Court of Justice of the African Union

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The Court of Justice of the African Union was originally intended to be the "principal judicial organ" of the African Union (Protocol of the Court of Justice of the African Union, Article 2.2) with authority to rule on disputes over interpretation of AU treaties. The Court has, however, never come into existence because the African Union has decided that it should be merged with the African Court on Human and Peoples' Rights to form a new court: the African Court of Justice and Human Rights (ACJHR). Underlying this decision was the concern at the growing number of AU institutions, which the AU could not afford to support. [1]

In international politics, protocol is the etiquette of diplomacy and affairs of state. It may also refer to an international agreement that supplements or amends a treaty.

African Union Supranational union

The African Union (AU) is a continental union consisting of 55 member states located on the continent of Africa, with exception of various territories of European possessions located in Africa. The bloc was founded on 26 May 2001 in Addis Ababa, Ethiopia and launched on 9 July 2002 in South Africa. The intention of the AU is to replace the Organisation of African Unity (OAU), established on 25 May 1963 in Addis Ababa by 32 signatory governments. The most important decisions of the AU are made by the Assembly of the African Union, a semi-annual meeting of the heads of state and government of its member states. The AU's secretariat, the African Union Commission, is based in Addis Ababa.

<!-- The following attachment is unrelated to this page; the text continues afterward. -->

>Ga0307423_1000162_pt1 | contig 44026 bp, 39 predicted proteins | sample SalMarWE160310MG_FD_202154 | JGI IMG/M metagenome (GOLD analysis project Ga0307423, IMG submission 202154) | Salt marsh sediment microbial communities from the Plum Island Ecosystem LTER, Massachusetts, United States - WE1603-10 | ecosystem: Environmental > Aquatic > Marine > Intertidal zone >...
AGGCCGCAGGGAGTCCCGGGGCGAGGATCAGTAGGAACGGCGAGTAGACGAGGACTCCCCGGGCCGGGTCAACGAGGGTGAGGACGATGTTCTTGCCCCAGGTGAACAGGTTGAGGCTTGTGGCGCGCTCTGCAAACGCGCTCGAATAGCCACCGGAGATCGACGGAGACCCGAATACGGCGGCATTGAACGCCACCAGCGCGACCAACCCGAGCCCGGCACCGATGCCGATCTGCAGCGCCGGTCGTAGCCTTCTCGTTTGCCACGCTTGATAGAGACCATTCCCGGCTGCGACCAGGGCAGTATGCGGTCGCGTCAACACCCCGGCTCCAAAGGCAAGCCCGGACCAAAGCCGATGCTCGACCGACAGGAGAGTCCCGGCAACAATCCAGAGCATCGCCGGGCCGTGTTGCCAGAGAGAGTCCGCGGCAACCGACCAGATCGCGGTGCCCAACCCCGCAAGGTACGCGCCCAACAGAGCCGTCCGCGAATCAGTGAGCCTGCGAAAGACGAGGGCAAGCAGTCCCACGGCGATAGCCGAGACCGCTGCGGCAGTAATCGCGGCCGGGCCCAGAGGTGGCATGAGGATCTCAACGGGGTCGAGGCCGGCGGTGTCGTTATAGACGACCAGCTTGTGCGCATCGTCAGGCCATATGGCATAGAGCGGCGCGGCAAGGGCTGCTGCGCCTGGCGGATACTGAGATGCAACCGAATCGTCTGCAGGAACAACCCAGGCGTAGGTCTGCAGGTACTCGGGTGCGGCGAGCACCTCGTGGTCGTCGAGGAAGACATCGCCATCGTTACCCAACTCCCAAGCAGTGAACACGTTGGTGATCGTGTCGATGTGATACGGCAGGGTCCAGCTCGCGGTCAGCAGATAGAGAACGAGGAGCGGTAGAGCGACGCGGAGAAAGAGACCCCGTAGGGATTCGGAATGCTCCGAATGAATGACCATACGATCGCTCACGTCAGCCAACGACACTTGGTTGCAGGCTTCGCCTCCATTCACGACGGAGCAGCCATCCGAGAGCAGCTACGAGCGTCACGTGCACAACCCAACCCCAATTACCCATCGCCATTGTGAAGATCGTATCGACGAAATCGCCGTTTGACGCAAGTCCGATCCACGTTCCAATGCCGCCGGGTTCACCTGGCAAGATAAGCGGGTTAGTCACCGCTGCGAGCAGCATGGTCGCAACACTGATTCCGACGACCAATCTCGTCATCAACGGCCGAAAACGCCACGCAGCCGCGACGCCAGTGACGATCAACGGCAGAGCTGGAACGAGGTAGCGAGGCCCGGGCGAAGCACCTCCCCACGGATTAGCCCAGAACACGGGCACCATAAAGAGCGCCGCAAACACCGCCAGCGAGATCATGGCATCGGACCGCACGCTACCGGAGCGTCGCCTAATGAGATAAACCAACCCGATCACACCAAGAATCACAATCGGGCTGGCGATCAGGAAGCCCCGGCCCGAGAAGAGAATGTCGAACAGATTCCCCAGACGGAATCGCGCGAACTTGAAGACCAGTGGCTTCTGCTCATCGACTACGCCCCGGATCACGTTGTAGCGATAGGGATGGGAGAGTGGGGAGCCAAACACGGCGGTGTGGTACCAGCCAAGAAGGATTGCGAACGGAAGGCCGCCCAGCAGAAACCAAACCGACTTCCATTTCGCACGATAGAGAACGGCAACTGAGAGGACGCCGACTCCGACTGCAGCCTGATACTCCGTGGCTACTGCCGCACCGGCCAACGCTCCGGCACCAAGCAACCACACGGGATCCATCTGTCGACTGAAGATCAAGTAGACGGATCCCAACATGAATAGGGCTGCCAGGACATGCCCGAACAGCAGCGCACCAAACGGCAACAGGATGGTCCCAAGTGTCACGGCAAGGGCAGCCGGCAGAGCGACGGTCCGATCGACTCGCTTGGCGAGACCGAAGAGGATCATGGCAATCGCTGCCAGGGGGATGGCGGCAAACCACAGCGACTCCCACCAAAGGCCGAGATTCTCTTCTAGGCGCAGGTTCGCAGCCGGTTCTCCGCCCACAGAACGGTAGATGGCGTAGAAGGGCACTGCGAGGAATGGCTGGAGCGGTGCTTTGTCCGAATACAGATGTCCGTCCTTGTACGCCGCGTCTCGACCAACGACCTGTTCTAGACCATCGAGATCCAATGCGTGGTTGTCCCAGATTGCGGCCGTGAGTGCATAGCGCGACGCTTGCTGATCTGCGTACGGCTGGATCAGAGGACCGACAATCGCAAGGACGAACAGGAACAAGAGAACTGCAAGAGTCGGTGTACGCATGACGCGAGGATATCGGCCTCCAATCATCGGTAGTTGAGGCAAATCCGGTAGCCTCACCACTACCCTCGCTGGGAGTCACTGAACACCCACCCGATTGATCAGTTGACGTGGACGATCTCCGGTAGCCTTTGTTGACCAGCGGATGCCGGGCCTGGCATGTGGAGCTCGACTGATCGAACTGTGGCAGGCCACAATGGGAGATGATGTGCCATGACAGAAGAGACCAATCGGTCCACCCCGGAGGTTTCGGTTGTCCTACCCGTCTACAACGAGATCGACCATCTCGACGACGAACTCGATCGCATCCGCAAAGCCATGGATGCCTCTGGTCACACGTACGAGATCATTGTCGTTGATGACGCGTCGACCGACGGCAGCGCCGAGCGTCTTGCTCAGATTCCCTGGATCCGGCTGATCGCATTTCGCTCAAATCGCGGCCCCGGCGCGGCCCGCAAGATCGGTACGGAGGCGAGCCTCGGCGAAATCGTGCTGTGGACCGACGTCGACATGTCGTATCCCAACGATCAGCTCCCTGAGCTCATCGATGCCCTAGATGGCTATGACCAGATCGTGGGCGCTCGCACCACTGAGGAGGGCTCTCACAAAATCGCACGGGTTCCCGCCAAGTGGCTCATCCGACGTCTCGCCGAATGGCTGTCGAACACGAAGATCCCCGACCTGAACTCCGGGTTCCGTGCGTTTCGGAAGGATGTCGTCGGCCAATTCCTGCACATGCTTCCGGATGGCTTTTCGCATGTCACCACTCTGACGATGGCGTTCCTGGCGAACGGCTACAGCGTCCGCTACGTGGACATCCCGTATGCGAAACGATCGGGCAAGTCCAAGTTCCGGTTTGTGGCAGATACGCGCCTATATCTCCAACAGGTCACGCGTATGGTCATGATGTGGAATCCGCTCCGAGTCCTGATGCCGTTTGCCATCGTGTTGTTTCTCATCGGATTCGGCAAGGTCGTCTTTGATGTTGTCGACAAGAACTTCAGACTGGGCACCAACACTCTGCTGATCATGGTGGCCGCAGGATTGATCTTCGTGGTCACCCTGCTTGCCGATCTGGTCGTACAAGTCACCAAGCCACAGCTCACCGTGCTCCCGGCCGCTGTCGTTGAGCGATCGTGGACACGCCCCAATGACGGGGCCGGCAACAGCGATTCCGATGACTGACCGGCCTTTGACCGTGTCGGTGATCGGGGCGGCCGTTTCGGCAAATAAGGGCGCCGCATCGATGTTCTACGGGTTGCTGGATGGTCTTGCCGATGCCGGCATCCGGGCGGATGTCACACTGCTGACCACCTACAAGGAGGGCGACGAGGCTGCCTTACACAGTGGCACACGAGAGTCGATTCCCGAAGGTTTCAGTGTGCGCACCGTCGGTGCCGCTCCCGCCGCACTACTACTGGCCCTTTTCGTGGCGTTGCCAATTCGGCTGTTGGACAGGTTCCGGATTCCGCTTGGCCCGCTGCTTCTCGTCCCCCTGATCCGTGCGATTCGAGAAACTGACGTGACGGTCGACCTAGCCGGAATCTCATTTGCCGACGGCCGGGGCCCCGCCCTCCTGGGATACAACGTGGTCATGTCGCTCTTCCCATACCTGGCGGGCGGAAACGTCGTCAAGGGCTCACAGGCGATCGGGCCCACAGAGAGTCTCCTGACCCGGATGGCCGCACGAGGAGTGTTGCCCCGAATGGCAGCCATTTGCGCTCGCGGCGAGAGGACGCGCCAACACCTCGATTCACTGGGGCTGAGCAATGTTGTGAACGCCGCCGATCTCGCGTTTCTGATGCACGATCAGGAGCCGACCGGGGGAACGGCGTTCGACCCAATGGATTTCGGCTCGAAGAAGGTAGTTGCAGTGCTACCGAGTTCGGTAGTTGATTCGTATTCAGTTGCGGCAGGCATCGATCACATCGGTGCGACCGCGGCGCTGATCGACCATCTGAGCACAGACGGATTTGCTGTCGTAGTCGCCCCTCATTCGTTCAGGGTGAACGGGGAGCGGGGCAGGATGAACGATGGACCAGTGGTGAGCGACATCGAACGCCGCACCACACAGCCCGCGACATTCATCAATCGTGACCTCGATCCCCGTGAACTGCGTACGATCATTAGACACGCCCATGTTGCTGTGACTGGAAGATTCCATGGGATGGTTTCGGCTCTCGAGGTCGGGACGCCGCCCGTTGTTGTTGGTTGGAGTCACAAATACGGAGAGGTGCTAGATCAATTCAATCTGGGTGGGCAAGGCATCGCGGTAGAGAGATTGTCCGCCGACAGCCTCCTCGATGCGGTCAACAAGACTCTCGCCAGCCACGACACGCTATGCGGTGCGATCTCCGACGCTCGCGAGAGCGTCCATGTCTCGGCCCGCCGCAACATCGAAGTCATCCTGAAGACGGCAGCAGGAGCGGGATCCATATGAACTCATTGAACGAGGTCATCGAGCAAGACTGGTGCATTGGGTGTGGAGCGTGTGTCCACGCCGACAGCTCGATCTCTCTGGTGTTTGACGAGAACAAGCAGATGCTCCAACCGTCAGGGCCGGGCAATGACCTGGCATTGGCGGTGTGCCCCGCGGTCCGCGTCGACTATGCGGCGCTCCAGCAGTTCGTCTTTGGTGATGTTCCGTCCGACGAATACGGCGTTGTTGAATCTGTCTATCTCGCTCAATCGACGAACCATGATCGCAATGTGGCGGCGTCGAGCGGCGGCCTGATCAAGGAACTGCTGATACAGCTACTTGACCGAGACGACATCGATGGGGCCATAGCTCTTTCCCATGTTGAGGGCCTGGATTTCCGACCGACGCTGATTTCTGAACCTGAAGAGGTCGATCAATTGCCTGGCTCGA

The African Court on Human and Peoples' Rights is a continental court established by African countries to ensure protection of human and peoples' rights in Africa. It complements and reinforces the functions of the African Commission on Human and Peoples' Rights.

A protocol to set up the Court of Justice was adopted in 2003, and entered into force in 2009. It was, however, superseded by a protocol creating the African Court of Justice and Human Rights.

The merger protocol was adopted during the 11th African Union Summit in July 2008. The united court will be based in Arusha, Tanzania.

See also

The East African Court of Justice (EACJ) is a treaty-based judicial body of the East African Community tasked to ensure adherence to law in the interpretation and application of and compliance with the East African Community Treaty of 1999. The Court is made up of two divisions: a First Instance Division and an Appellate Division. Its Judges, a maximum of ten in the First Instance Division and of five in the Appellate Division, are appointed by the East African Community Summit, the highest organ of the community, from among persons recommended by the Partner States who are of proven integrity, impartiality and independence and fulfill the conditions required in their own countries for high judicial office, or are jurists of recognised competence.

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Human rights Inalienable fundamental rights to which a person is inherently entitled

Human rights are "the basic rights and freedoms to which all humans are entitled" Examples of rights and freedoms which are often thought of as human rights include civil and political rights, such as the right to life, liberty, and property, freedom of expression, pursuit of happiness and equality before the law; and social, cultural and economic rights, including the right to participate in science and culture, the right to work, and the right to education.

All human beings are born free and equal in dignity and rights. They are endowed with reason and conscience and should act towards one another in a spirit of brotherhood.

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European Court of Human Rights Supranational court in Strasbourg, France, established by the European Convention on Human Rights

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  1. "Frequently Asked Questions: Does Court Deal Criminal Matters?" website African Court on Human and Peoples' Rights